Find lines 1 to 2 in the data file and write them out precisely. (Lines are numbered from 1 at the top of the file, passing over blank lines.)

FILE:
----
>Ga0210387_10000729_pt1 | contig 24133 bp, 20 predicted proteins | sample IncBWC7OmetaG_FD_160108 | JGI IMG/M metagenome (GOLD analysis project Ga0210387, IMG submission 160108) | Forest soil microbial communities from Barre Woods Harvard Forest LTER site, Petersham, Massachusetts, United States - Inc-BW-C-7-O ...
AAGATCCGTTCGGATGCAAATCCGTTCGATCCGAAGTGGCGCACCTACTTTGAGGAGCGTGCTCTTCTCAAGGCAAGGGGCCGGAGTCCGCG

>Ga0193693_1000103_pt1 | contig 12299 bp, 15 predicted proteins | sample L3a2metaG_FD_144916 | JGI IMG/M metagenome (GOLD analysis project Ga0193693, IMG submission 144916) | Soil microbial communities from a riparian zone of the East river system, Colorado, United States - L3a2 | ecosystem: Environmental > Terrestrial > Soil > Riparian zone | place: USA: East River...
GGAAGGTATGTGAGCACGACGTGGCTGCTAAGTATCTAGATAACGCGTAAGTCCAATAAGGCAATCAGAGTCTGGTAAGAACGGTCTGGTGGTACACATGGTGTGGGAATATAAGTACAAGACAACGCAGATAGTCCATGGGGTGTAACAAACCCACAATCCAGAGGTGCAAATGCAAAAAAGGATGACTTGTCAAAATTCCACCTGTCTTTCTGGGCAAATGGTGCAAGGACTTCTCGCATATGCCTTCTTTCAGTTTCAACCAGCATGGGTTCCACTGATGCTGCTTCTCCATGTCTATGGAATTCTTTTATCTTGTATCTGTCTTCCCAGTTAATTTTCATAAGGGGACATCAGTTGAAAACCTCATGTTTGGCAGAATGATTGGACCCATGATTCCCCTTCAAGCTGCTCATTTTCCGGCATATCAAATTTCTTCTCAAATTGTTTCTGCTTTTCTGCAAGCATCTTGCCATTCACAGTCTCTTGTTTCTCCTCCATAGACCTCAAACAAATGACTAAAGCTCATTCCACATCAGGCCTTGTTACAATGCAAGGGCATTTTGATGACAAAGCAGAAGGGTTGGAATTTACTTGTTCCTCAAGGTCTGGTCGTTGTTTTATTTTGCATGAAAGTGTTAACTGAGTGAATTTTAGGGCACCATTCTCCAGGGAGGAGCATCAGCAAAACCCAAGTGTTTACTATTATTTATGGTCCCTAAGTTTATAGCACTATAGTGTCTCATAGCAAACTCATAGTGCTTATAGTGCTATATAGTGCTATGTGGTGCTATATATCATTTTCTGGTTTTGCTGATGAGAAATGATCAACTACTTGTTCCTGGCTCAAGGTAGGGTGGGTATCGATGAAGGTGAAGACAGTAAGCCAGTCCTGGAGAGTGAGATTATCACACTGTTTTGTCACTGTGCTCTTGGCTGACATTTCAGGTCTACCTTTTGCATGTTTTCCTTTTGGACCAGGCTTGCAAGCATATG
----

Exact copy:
>Ga0210387_10000729_pt1 | contig 24133 bp, 20 predicted proteins | sample IncBWC7OmetaG_FD_160108 | JGI IMG/M metagenome (GOLD analysis project Ga0210387, IMG submission 160108) | Forest soil microbial communities from Barre Woods Harvard Forest LTER site, Petersham, Massachusetts, United States - Inc-BW-C-7-O ...
AAGATCCGTTCGGATGCAAATCCGTTCGATCCGAAGTGGCGCACCTACTTTGAGGAGCGTGCTCTTCTCAAGGCAAGGGGCCGGAGTCCGCG